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The Honolulu Advertiser
Posted on: Tuesday, March 30, 2010

Tavares hoping for spike in popularity

By Dayton Morinaga
Advertiser Staff Writer

Hawaii news photo - The Honolulu Advertiser

Brad Tavares

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Brad Tavares is taking a gamble on mixed martial arts.

Part of the payoff begins tomorrow, when he becomes one of the 28 contestants on season 11 of "The Ultimate Fighter" reality television series on Spike TV.

"This is all like a dream for me," said Tavares, 22. "Ever since I got serious about mixed martial arts, my goal has been to train full time and I'm hoping being on this show will help me."

Tavares grew up on the Big Island, graduated from Waiākea High in 2005, and only started training in MMA in 2007.

By professional MMA standards, he is a novice which makes his participation on the show all the more impressive.

"I'm the youngest guy and I got the least experience," Tavares said. "But I feed off of that. All these other guys have great records, they fought champions before, they have these crazy backgrounds. But I was there in the same place as all of them, fighting for the same thing."

The Ultimate Fighter series started in 2005, and has become a cable-television success. The goal of the show is to find up-and-coming fighters and sign them to contracts in the prestigious UFC organization.

Among the past participants of The Ultimate Fighter who have ascended to UFC success are Forrest Griffin, Diego Sanchez, Rashad Evans, Matt Serra and Maui's Kendall Grove.

This season will feature middleweights (185 pounds). Taping for the series ended on March 2, but Tavares is contractually obligated not to give away details of the show.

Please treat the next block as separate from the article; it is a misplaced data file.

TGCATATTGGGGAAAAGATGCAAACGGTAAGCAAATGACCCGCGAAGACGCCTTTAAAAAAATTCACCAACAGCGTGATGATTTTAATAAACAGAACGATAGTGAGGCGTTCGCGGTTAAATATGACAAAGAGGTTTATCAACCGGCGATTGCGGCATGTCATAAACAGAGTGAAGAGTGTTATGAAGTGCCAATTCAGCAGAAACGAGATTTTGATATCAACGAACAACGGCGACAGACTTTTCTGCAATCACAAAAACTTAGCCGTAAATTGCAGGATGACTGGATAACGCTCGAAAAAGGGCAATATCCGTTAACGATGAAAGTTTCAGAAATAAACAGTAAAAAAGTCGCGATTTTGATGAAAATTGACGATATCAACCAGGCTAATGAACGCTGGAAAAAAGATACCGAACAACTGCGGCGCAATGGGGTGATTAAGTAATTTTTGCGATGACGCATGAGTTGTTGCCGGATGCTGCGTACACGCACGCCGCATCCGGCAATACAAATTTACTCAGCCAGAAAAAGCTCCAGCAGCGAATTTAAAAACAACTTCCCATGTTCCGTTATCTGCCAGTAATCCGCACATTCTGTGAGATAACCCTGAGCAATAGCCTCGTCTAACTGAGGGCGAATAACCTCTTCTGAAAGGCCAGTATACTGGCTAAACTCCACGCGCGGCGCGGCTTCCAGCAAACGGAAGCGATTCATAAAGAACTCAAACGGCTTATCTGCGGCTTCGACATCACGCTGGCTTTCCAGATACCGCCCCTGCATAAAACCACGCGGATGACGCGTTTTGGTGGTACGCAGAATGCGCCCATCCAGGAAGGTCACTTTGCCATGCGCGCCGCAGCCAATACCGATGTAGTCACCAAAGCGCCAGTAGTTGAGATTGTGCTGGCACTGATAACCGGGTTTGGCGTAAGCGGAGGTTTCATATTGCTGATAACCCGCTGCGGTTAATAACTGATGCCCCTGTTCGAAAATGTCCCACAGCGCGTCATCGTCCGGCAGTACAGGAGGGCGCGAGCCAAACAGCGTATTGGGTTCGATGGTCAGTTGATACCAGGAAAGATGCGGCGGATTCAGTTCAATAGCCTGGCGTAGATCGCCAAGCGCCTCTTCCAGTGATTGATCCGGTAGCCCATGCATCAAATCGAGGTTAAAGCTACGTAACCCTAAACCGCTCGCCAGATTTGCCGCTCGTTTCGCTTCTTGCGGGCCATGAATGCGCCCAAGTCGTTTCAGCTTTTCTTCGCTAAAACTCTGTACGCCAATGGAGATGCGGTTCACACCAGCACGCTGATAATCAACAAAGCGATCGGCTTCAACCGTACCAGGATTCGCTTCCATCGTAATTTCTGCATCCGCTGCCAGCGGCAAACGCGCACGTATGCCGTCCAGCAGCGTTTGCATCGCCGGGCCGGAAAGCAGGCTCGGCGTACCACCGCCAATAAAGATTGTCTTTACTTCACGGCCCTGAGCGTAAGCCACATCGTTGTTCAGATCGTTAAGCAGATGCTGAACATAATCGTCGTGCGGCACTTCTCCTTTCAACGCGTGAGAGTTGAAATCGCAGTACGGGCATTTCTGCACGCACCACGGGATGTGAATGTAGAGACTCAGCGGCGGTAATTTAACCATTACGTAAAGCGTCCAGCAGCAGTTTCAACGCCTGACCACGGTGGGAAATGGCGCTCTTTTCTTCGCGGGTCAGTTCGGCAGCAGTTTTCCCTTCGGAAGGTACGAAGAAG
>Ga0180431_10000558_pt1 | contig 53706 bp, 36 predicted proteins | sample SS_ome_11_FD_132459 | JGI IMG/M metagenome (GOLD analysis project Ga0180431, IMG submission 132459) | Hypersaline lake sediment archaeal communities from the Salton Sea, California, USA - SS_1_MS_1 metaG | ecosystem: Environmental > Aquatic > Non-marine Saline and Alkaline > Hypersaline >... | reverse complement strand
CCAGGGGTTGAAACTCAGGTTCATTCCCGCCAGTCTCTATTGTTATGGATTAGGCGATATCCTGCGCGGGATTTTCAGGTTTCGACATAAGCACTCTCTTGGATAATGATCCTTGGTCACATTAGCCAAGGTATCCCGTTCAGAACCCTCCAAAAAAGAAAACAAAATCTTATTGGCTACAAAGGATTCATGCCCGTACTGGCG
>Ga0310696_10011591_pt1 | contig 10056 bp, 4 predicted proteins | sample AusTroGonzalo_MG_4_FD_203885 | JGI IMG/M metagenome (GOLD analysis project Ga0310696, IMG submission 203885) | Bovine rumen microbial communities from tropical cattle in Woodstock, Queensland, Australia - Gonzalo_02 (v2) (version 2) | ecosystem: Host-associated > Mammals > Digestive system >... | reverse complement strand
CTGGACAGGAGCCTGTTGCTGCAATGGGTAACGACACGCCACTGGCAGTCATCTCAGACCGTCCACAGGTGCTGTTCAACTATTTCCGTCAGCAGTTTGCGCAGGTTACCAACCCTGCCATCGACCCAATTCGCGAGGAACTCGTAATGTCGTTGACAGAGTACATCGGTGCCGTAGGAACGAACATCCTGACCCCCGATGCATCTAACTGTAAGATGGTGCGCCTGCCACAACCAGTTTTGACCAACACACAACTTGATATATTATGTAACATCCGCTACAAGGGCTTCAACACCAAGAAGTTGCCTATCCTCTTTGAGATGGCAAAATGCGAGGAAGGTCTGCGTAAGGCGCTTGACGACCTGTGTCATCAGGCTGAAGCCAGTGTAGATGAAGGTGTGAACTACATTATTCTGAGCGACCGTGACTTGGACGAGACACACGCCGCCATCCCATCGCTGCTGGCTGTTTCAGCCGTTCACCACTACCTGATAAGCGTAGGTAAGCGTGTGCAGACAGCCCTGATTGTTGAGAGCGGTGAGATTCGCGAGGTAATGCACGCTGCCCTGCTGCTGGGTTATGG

This season's series will air every Wednesday at 7 p.m. (Hawai'i time) on Spike TV. The finale is scheduled for June 19.

"There's a fair share of drama, I guess you could say," Tavares said. "But you're also going to see awesome fights. That's what I remember the most. Every guy showed up in shape, ready to fight."

Each season of The Ultimate Fighter features two celebrity coaches. The coaches for this season are veterans Chuck Liddell and Tito Ortiz.

"Those guys helped pioneer the sport," Tavares said. "Before the show started, I wasn't sure how much I was going to get out of the coaching, but both those guys, their knowledge is extensive. It was awesome just to be around both those guys."

It probably helps Tavares that he is still learning.

Unlike most other MMA competitors, Tavares has no formal training in boxing, wrestling, judo or jiujitsu. He was a linebacker on the Waiākea football team, and also paddled canoes.

He started training in MMA "just for fun" with his friends in 2007. A year later, he had his first professional bout.

In an effort to make up for lost time, he moved to Las Vegas a year ago for training purposes.

"It was a gamble," he said. "I left everything behind my girlfriend, my family, my dog, all my stuff. But so far, it's been the best move of my career."

During the six weeks of taping for the show, Tavares and the other contestants stayed in the same house, and were not allowed access to computers or cell phones.

"There's no contact with anybody except the guys on the show it's crazy," Tavares said. "But I knew what I was getting into so I just tried to stay strong the whole time."

Tavares works for Hawaiian Airlines in Las Vegas, and said he had to trade schedules with co-workers and use almost all his vacation days so he could participate in the show.

"I have to thank everybody who helped me," he said. "But if I can get some big sponsors out of being on this show, then it's all worth it. My job now helps me pay the bills, but I really want to make (MMA) my job."